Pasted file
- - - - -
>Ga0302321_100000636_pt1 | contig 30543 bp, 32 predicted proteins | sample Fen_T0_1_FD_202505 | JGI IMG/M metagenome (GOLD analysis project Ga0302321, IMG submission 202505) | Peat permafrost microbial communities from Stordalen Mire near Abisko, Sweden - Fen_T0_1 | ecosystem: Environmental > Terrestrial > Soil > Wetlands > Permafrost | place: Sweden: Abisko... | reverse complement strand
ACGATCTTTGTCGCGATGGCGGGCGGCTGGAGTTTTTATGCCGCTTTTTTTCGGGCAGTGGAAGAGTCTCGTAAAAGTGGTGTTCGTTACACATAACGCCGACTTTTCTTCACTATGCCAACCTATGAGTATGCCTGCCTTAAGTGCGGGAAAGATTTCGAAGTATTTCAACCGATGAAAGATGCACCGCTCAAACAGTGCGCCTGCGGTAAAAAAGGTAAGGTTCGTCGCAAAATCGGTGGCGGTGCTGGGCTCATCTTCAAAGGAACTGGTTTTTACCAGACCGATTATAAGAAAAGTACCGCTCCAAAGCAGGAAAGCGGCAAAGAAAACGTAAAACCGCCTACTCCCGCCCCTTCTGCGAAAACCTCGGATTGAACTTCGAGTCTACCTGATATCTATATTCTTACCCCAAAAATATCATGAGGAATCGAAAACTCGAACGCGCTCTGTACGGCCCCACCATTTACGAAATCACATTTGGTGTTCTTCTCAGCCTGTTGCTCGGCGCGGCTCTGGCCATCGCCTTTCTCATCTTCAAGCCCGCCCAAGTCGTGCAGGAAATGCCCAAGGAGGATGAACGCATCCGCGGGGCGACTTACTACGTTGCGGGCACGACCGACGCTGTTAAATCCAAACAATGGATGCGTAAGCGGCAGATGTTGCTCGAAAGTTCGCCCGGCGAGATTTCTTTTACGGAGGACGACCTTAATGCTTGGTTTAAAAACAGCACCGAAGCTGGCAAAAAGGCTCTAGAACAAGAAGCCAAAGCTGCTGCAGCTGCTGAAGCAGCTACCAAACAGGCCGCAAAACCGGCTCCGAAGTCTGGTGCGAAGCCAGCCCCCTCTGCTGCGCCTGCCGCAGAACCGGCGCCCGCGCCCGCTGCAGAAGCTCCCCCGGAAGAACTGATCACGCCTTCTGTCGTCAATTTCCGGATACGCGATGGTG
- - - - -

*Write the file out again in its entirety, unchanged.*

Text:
>Ga0302321_100000636_pt1 | contig 30543 bp, 32 predicted proteins | sample Fen_T0_1_FD_202505 | JGI IMG/M metagenome (GOLD analysis project Ga0302321, IMG submission 202505) | Peat permafrost microbial communities from Stordalen Mire near Abisko, Sweden - Fen_T0_1 | ecosystem: Environmental > Terrestrial > Soil > Wetlands > Permafrost | place: Sweden: Abisko... | reverse complement strand
ACGATCTTTGTCGCGATGGCGGGCGGCTGGAGTTTTTATGCCGCTTTTTTTCGGGCAGTGGAAGAGTCTCGTAAAAGTGGTGTTCGTTACACATAACGCCGACTTTTCTTCACTATGCCAACCTATGAGTATGCCTGCCTTAAGTGCGGGAAAGATTTCGAAGTATTTCAACCGATGAAAGATGCACCGCTCAAACAGTGCGCCTGCGGTAAAAAAGGTAAGGTTCGTCGCAAAATCGGTGGCGGTGCTGGGCTCATCTTCAAAGGAACTGGTTTTTACCAGACCGATTATAAGAAAAGTACCGCTCCAAAGCAGGAAAGCGGCAAAGAAAACGTAAAACCGCCTACTCCCGCCCCTTCTGCGAAAACCTCGGATTGAACTTCGAGTCTACCTGATATCTATATTCTTACCCCAAAAATATCATGAGGAATCGAAAACTCGAACGCGCTCTGTACGGCCCCACCATTTACGAAATCACATTTGGTGTTCTTCTCAGCCTGTTGCTCGGCGCGGCTCTGGCCATCGCCTTTCTCATCTTCAAGCCCGCCCAAGTCGTGCAGGAAATGCCCAAGGAGGATGAACGCATCCGCGGGGCGACTTACTACGTTGCGGGCACGACCGACGCTGTTAAATCCAAACAATGGATGCGTAAGCGGCAGATGTTGCTCGAAAGTTCGCCCGGCGAGATTTCTTTTACGGAGGACGACCTTAATGCTTGGTTTAAAAACAGCACCGAAGCTGGCAAAAAGGCTCTAGAACAAGAAGCCAAAGCTGCTGCAGCTGCTGAAGCAGCTACCAAACAGGCCGCAAAACCGGCTCCGAAGTCTGGTGCGAAGCCAGCCCCCTCTGCTGCGCCTGCCGCAGAACCGGCGCCCGCGCCCGCTGCAGAAGCTCCCCCGGAAGAACTGATCACGCCTTCTGTCGTCAATTTCCGGATACGCGATGGTG